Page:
What do you think about this challenge? Do you have ideas about getting your personality into the limelight when people are trying to shuffle you offstage?

Woman blowing magically into her hands


Okay, prepare to get annoyed, because what we’re about to say is not going to be very popular: we took a vote here at Eats Index, and we just don’t like Game of Thrones very much.

Yes, we know the HBO show was a cultural phenomenon. But we found it violent, oversexualized, and . . . boring. We are ready to receive your hate mail now.

HBO has officially announced a Game of Thrones prequel, titled “House of the Dragon,” coming 2022. GOT fans rejoice!

What is our point in telling you this?

Well, today you can google hundreds of Games of Thrones-inspired recipes. Just a small sample: Honeyed Chicken from All Roads Lead to the Kitchen and Baratheon Boar Ribs from The Starving Chef blog. You can also find tons of GOT recipes on Pinterest and in blog round-ups.

But how many “House of the Dragon” recipes will Google show you today? The answer: zero.

There are no House of the Dragon recipes, because the show is not live yet.

This brings us to our point: what we call “speculative keywords.” These are keywords that are not currently being searched, but are likely to get a lot of clicks in the future.

Do you think that people will be searching for House of Dragon recipes in a couple years? We’d bet a lot of money on it.

Speculative keywords are opportunities for food bloggers. You can absolutely plant your flag in this type of area now.

As an example, you could create a dish that could be served by the character on the new show. You could present your recipe as a celebration of the announcement. By being one of the first, you could rank for this search term when people actually start typing it into Google. Consider it an investment that will pay off in the future.

To be fair, not all investments pay off. That’s true of all investments, isn’t it? But that doesn’t mean you shouldn’t try – not trying is a guaranteed way not to succeed!

Of course, if you rather dislike Game of Thrones as we do, then this new show idea is not for you. However, what is coming in the next few years that you do like? How can you use speculative keywords for your own blog?

A related idea is to ride the wave of a new trending diet. Michelle Tam did that with the paleo diet in 2010 – and grew her blog into an empire that includes both books and products in grocery stores. (Her blog is Nom Nom Paleo – you may have heard it.) By getting in at the very beginning, Michelle was able to carve a solid place for herself.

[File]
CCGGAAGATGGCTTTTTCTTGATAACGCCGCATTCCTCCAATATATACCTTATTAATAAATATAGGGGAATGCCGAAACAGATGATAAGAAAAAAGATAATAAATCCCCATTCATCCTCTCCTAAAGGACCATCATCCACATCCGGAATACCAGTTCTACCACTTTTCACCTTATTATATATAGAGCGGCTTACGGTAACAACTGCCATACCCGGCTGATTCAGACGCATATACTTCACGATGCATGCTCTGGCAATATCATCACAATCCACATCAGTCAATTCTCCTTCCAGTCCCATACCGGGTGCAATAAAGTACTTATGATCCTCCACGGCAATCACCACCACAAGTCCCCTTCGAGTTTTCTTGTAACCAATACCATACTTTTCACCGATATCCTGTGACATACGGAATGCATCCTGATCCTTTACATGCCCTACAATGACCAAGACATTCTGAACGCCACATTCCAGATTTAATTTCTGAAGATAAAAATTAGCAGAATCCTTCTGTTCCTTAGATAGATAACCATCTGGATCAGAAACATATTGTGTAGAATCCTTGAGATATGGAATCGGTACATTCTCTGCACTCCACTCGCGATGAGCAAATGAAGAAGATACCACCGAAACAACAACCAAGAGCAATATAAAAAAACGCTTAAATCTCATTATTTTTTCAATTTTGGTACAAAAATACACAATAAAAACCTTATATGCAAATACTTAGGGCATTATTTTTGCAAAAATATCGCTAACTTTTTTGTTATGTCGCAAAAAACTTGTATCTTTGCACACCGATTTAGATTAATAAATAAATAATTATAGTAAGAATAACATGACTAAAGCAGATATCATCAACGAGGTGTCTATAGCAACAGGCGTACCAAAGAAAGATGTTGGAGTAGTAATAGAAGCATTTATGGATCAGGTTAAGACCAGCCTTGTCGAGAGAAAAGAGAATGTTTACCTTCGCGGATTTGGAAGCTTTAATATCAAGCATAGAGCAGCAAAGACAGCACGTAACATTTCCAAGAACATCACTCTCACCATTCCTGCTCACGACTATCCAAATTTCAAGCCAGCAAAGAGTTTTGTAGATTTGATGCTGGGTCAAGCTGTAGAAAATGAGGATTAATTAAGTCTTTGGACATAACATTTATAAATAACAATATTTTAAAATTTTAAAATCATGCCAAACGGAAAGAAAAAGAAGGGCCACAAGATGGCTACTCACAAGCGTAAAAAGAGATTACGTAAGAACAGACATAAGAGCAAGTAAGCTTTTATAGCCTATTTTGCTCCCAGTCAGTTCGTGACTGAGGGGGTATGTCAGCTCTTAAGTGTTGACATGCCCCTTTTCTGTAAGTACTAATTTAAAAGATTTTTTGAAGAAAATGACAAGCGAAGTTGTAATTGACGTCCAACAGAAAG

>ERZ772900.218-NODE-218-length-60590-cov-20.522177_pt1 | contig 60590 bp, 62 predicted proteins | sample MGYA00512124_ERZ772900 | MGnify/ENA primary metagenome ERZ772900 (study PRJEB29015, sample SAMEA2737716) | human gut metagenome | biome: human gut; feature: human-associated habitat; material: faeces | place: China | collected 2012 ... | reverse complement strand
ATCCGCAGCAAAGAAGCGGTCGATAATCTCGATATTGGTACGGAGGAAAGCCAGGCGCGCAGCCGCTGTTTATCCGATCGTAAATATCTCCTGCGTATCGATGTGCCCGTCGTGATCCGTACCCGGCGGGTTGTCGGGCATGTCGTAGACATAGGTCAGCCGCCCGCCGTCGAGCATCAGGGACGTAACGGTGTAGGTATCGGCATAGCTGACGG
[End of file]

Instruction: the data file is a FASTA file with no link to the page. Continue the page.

As if you don’t have enough on your plate, we’d like to encourage you to start thinking about what you can add to it for the future! Are you up for it?

Hand holding leaf


As you know, we follow trends here. One clear, ongoing trend is what we call “sustainability and environmentalism.” We think this trend is a good thing.

This decade will see a noticeable reduction in disposable products and packages. That is, we all will be creating less trash. The use of landfills will slow, at least a bit. Again, we believe this is a good thing!

And of all the segments of the food industry, none may be better poised to benefit from this trend than food bloggers. That means you!

Promoting sustainability could be a significant factor in your blog’s future growth. It is something that people are interested in – and that you could easily address.

Restaurants and food delivery have a hard time providing sustainable meals, compared to home cooking. Think about all the plastic forks, spoons, and straws that restaurants bring into the world each day. Think about the plastic bags and food containers!

Compare that to the amount of packaging required to get fresh, supermarket ingredients home. Yes, there is some disposable packaging involved, but it is much less than what restaurants and delivery services require. Further, at home most people use non-disposable silverware and plates.

Home cooking wins every time when it comes to sustainability! It’s not even close.

At the same time, there is still progress to be made in this area. Food providers can be encouraged (pressured?) to reduce packaging and to ensure that wrappers are recyclable, sustainable, etc.

Again, you and your blog can lead the way. We see this as a real opportunity and positive for both you and your blog – and the world as a whole!

You can encourage your readers to purchase sustainable products. Indeed, you can educate them as to what is sustainable and what is not!

This needn’t take over your blog, nor become its main message. Rather, you can work it in, along with your usual offerings.

You can focus on recipes that incorporate sustainable ingredients, such as fresh produce. Most of your ingredients already qualify, right? As just one case in point, look at a Pop Tart (perhaps not the most gourmet example, we admit.)

Pop Tarts are individually wrapped inside another box. Simply put, there is a lot of packaging.

Compare this to a bag of flour, which people could use to bake multiple batches homemade Pop Tarts (like these from Butternut Bakery) or plenty of other treats — all requiring just one package, not many.

What do you think about this trend? Does it speak to you?

Should we get off our sustainability soapbox now? And by the way, is our soapbox recyclable??